Not all Microsoft mail clients are created equal.
Dan Gillmor of the San Jose Mercury has unearthed an intriguing difference between the protection afforded to users of Microsoft mail clients running on Windows or the Macintosh.
Mac users running Entourage, the mail client-cum-PIM that debuted with Office 2001, have the option of turning off HTML mail, writes Dan. But that's an option not available to Outlook Express users on Windows.
As he pointed out in his weblog last week, turning off HTML mail is a basic security precaution, as web bugs in HTML mail messages can reveal information about you that you'd really not want a spammer to know.
Gillmor's enquiries produced this pasteurised response from Microsoft:
"Q: Why is it possible to disable HTML in Entourage?
A: This was a choice the Mac team made to provide this option for Entourage customers. ... Outlook will look into providing the option to disable HTML mail if we hear that our customers are concerned about this. Since most Outlook users are protected by corporate or private firewalls and no identifying information can be found through 'Web Bugs', our customers have not been concerned about this issue to date."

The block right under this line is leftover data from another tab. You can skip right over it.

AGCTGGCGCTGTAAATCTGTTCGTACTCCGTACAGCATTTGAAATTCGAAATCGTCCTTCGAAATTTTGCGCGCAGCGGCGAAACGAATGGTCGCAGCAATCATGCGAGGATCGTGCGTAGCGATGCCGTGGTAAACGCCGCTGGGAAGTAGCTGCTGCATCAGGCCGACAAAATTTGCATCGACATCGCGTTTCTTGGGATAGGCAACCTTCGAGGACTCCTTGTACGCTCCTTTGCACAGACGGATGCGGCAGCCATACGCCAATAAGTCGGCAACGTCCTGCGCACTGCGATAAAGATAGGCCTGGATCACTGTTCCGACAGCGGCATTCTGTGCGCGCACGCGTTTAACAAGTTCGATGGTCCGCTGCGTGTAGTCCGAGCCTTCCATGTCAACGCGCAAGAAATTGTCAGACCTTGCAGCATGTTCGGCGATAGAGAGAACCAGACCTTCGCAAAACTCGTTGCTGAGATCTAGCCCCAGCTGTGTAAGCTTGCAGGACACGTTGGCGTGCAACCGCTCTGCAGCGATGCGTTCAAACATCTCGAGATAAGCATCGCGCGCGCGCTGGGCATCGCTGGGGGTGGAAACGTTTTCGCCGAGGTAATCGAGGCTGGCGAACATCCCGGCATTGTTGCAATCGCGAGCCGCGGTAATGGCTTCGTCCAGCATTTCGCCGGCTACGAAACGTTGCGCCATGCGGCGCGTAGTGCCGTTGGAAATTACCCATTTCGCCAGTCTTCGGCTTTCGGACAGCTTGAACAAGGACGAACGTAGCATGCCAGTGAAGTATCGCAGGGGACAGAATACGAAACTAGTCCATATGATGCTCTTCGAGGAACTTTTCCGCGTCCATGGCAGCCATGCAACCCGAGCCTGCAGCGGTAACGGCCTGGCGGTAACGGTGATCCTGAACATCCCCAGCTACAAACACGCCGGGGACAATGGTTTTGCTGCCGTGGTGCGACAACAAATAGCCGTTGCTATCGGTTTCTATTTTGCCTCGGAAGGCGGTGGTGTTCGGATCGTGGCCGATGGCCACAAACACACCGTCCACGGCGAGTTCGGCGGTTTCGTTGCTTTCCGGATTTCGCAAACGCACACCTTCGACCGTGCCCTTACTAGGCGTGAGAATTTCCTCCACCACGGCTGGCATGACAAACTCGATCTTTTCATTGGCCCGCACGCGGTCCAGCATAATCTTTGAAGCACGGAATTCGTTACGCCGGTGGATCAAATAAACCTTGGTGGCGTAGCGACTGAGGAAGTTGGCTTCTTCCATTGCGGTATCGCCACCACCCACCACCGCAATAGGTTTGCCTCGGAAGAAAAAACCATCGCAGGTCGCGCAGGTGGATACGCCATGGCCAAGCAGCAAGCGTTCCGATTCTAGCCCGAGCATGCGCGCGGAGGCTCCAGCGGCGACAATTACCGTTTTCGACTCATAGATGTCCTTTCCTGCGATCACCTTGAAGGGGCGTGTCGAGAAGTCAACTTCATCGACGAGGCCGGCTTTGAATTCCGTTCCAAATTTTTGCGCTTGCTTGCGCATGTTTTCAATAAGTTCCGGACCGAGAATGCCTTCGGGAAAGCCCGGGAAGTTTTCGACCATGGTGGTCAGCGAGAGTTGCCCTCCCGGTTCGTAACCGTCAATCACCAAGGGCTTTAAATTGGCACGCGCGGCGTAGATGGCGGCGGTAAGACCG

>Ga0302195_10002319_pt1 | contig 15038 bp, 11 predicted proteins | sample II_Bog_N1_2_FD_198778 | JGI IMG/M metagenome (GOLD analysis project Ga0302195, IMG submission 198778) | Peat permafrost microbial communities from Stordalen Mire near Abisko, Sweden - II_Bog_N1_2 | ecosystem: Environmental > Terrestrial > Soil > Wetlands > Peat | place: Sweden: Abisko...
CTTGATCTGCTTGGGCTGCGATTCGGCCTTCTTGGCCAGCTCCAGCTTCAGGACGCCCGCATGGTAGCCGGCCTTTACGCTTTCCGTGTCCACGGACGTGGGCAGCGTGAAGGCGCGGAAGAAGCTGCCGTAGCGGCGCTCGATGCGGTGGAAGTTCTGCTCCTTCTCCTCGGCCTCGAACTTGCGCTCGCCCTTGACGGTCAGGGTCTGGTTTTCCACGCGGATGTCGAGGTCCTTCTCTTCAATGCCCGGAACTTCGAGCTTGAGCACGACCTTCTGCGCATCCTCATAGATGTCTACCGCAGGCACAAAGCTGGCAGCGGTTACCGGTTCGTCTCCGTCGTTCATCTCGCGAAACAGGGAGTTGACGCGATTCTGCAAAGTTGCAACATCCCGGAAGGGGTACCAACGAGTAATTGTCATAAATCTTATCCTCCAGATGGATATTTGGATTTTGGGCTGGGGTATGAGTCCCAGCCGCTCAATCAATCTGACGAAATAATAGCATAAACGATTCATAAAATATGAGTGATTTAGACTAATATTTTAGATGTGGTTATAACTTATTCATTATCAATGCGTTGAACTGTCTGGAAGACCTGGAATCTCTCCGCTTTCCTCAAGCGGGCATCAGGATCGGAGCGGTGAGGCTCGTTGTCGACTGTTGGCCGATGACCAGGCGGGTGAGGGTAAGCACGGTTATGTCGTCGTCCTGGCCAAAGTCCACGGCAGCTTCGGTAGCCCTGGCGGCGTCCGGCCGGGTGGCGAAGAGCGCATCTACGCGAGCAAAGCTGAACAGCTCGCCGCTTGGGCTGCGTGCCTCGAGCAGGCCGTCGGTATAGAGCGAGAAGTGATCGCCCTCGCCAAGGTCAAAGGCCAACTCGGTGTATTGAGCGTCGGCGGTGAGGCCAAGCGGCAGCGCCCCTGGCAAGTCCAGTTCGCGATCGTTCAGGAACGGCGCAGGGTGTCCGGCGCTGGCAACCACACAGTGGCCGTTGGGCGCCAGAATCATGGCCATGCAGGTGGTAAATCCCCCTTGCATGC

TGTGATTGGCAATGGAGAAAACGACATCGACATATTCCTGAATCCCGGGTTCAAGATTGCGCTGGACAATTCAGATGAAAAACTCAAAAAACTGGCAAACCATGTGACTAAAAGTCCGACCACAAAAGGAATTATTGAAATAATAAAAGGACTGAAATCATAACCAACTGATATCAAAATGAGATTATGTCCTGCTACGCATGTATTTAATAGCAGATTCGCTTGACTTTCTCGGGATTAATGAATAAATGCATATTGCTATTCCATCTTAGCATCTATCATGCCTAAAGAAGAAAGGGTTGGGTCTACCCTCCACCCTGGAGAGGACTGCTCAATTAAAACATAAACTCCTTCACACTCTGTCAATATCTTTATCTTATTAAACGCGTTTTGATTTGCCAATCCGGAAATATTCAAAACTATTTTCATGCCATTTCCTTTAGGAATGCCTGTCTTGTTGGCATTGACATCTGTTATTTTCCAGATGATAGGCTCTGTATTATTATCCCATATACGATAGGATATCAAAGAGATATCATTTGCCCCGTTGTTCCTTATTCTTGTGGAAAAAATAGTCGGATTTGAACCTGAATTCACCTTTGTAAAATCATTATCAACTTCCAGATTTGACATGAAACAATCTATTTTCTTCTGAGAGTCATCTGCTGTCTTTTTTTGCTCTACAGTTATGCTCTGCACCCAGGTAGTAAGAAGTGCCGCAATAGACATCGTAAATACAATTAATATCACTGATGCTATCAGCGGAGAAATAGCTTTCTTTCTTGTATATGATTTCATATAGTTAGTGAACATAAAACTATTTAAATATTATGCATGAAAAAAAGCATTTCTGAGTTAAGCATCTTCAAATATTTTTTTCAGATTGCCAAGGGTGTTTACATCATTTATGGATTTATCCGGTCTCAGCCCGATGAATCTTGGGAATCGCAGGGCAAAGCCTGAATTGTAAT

The answer implicitly recognizes that the ability to block HTML mail nasties is a protection equivalent to having an extra, personal firewall. Surely something all users would want?
Not quite. Microsoft explains that Outlook users on Windows "like HTML mail and have not asked that this feature be disabled, or have the option for being disabled [our emphasis].
Which can lead you to two conclusions: Mac users are vociferous enough, and savvy enough with the problem to be blessed with the extra protection. But Windows users aren't.
In a supplement to yesterday's log, Seattle Times Mac columnist Glenn Fleishman adds that Eudora for Windows gives users the option of using the Microsoft HTML engine, or its own built-in HTML rendering engine which displays HTML mail but firewalls you off from background HTML transactions.
Fleishman adds:- "On the Mac, Eudora and Outlook Express both appear to use Apple's URL Access extension for handling HTTP at a system level. URL Access doesn't do cookies in any form. Eudora for Mac can have automatic image downloading disabled as a separate option with a button that appears that can be clicked to download images on a specific message."
Much kudos should go to Microsoft's Mac team for having the sensitivity to recognize that users want the freedom to turn off HTML nasties. While a reproachful raspberry goes to their Windows counterparts.
Sure, the Windows market outnumbers the Mac market ten to one, and is bound to include a disproportionate number of computer neophytes. But that market also numbers many tech savvy users too, and we're only talking about an option here, not a default. Is it asking too much to give Windows users Mac equality? ®